One of my favorite columns to read in Esquire magazine is a series titled, "What I've Learned," in which both prominent figures and ephemeral celebrities reflect on what they've distilled through their life experiences to date. Without fail, I always take away at least one poignant insight from the person interviewed that leaves me with a new appreciation for who they are or the meaning their words carry.
Famed architect Philip Johnson once told Esquire if he could build one building in his life, it would be one that "people feel in the stomach—you can call it comfort, beauty, excitement, guts, tears … There are many ways to describe the reaction to architecture, but tears are as good as any." I can't say I've personally experienced architecture this deeply, but I do know that visiting Frank Lloyd Wright's iconic Fallingwater house when I first started with I&S altered my perception of architecture and design. Although a novice at the time, the experience served as an education and is etched in my memory.
With our focus on education interiors in this issue (and with a few more years of experience under my belt), I thought it would be fitting to share a few thoughts on what I've learned about the industry in the past several years:
there's no place for a pre-recession mentality.
If you're still waiting for the economic clouds to clear, you're already behind. The unsolicited change accompanying the economic downturn has forced everyone to reassess what's valuable to them. If designers can't prove their value to clients, an improved economy won't save their businesses. Firms that have become specialized, that have learned to operate more efficiently and that collaborate with strategic partners are the ones leading the pack, and they will thrive in the New Economy.
legislation is the most critical issue facing the profession.
Until the question of what constitutes interior design and who can practice it (and how it differs from architecture and decoration) is answered definitively and legally, the profession cannot advance, and could even dissolve. It may well be that "interior architecture" would better represent the work that current licensed designers engage in, and should replace their title or occupation as a whole, as advocates for the profession, such as Lisa Whited, NCIDQ #7490, have speculated.
sustainability is a given.
When I joined the magazine in 2002, the U.S. Green Building Council (USGBC) had just launched the inaugural Greenbuild Expo and the sustainable design movement was still at a grassroots level. A lot has changed since then, and with the state of Maryland announcing it has officially adopted the International Green Construction Code, sustainable design is quickly becoming the norm rather than the exception in commercial building projects.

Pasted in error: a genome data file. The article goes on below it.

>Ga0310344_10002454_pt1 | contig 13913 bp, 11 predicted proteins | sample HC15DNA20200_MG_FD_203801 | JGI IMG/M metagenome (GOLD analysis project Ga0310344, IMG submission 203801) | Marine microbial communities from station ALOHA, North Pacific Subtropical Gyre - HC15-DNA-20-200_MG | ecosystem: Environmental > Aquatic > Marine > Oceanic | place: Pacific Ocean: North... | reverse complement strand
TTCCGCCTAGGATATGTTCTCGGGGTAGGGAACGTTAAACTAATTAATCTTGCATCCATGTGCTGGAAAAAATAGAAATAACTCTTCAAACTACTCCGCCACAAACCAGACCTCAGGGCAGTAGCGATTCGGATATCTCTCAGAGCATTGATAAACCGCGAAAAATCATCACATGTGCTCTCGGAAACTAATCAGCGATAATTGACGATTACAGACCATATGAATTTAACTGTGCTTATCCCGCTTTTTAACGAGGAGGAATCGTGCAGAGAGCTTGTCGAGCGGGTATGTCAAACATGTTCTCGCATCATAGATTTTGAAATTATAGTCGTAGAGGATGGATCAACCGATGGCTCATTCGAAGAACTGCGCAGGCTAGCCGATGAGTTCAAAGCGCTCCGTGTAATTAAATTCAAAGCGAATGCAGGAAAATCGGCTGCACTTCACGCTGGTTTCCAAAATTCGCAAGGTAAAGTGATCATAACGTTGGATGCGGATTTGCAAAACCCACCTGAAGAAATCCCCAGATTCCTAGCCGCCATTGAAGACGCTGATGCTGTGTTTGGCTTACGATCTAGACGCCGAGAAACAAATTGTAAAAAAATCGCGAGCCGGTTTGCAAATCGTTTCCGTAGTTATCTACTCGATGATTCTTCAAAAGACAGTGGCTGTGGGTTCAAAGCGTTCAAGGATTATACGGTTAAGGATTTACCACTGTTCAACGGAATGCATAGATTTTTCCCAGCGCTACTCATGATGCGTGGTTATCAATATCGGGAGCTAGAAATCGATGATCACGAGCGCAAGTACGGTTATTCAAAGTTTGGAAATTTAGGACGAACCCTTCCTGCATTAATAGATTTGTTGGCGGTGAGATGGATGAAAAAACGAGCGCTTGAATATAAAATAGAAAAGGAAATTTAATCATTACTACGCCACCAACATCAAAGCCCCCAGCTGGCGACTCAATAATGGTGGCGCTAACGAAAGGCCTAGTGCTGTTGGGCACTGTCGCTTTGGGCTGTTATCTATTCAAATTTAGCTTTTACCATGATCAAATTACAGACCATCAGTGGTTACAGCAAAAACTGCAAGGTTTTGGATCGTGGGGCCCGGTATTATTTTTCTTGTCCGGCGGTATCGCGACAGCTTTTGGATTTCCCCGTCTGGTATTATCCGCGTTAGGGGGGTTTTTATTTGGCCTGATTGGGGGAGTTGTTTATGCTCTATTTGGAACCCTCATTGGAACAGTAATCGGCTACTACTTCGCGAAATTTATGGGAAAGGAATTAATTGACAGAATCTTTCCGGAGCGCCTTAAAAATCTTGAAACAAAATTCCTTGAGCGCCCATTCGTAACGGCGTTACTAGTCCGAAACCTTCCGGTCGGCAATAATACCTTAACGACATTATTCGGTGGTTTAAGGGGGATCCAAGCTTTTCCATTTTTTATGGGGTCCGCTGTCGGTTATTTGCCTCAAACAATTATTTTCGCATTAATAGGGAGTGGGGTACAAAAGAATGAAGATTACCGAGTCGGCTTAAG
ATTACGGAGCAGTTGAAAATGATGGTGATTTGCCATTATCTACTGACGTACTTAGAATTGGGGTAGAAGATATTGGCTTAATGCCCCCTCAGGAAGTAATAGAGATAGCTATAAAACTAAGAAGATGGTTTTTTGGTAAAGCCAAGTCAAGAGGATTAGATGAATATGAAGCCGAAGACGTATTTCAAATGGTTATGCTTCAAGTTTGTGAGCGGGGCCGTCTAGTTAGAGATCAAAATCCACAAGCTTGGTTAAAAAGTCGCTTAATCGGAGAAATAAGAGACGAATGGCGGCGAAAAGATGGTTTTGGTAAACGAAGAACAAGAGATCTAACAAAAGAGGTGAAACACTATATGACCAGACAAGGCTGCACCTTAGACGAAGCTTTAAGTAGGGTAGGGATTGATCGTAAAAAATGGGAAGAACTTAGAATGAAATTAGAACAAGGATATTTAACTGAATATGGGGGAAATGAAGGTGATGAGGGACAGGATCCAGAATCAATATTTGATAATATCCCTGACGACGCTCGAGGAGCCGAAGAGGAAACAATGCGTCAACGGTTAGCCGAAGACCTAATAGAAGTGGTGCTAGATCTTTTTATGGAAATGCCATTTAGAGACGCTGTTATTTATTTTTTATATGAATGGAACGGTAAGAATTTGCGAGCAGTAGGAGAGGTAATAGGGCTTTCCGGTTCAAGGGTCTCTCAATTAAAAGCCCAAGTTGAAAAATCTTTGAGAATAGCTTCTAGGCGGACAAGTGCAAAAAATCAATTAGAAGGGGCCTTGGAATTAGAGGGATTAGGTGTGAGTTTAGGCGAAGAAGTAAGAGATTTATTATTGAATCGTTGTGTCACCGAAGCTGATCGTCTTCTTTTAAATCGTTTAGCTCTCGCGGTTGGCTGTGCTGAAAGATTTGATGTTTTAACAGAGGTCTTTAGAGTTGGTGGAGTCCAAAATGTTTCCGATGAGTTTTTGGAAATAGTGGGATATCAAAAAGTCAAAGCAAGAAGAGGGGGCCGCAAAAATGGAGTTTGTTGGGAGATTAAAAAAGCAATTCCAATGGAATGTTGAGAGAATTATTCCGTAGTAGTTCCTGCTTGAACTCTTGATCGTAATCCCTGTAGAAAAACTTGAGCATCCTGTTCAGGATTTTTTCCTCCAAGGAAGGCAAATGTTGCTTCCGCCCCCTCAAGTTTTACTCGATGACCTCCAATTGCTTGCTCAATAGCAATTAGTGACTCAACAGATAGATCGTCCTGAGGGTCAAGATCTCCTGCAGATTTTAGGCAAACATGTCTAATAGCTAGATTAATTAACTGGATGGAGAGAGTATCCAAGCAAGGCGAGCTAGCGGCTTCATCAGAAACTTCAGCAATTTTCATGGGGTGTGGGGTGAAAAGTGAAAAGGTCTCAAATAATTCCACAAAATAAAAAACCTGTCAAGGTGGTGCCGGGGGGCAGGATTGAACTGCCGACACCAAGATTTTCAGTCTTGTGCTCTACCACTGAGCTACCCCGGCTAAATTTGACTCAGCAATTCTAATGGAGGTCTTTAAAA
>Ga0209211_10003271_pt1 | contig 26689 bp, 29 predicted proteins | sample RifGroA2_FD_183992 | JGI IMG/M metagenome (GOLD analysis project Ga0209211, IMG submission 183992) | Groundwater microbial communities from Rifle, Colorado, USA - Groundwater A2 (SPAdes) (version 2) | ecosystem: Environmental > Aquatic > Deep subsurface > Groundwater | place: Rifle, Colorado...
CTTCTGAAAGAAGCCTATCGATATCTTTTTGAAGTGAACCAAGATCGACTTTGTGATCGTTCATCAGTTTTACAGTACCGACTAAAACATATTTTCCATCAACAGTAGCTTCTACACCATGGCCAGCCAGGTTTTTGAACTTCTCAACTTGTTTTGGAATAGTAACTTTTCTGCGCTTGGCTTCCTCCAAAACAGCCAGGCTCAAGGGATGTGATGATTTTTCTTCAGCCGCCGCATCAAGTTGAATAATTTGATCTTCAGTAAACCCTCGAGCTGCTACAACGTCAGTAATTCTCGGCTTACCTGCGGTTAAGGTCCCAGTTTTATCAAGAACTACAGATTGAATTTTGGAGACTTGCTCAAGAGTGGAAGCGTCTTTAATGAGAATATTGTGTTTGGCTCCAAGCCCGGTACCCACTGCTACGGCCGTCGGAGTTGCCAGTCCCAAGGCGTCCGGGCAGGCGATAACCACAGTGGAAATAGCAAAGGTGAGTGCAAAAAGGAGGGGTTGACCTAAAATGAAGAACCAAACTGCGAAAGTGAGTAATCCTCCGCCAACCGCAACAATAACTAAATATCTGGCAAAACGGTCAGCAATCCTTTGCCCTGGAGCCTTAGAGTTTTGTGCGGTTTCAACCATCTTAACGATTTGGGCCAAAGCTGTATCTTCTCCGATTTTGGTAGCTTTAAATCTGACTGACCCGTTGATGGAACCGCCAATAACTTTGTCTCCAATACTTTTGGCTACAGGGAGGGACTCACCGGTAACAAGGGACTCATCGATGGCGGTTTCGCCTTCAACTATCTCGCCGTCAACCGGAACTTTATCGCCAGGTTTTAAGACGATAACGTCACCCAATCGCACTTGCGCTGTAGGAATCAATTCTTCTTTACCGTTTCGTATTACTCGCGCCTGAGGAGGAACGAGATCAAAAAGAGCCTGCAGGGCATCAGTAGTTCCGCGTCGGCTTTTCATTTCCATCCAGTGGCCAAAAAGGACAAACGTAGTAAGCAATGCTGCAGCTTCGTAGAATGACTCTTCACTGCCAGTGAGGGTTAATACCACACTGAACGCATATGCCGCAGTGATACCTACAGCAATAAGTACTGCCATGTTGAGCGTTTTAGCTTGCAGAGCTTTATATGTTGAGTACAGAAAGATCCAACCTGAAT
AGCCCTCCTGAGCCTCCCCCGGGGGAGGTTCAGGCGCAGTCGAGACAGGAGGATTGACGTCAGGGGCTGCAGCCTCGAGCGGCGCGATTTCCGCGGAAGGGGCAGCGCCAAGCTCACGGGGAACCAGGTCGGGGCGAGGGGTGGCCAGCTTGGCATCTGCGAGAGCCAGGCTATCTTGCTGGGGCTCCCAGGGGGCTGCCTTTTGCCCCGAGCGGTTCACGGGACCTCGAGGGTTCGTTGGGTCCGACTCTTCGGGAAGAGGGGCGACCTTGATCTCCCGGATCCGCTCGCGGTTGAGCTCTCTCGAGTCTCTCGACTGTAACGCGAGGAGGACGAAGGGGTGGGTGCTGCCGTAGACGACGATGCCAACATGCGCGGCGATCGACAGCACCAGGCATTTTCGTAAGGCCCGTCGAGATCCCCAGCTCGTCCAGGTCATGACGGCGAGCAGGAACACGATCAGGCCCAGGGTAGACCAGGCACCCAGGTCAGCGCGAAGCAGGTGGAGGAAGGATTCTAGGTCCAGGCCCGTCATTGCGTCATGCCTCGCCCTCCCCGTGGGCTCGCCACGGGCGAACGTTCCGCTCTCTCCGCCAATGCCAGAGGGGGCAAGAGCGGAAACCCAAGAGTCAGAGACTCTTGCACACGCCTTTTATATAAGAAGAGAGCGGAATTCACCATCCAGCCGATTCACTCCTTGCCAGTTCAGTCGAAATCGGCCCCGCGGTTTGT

technology does not guarantee good design.
While technological advances in modeling software may have changed the way people design spaces, it has not changed how well they do it. The principles of good design remain the same; technology exists to support and augment it, not replace it. Design students, take heed.
While learning can take place anywhere, if I had my choice of classrooms in which to soak in some knowledge, it would have to be in one of our featured projects in this issue. Our cover story on The Culinary Art School in Tijuana, Mexico, designed by Gracia Studio, is a perfect example of a well-designed space that blends seamlessly with its surroundings and is a veritable sanctuary where students want to show up for class. As someone who considers himself a foodie, I was practically salivating at the thought of earning a culinary degree in the halls of this urban setting.
If I could transport myself back in time and relive my high school years, I'd want to spend those days in a facility more like the dynamic, sustainable new addition to Omaha North High School, rather than the drab, uninspiring classrooms of my youth. With a design concept driven by former and current students, Omaha North is the first school in Nebraska to be certified under the LEED for Schools rating system, and the building will be used to illustrate the sustainable principles they are teaching.
Speaking of high school, my 10th grade English teacher used to say "show, don't tell" when critiquing our papers. Thanks, Mr. Hale (wherever you are)—that's one lesson I've never forgotten.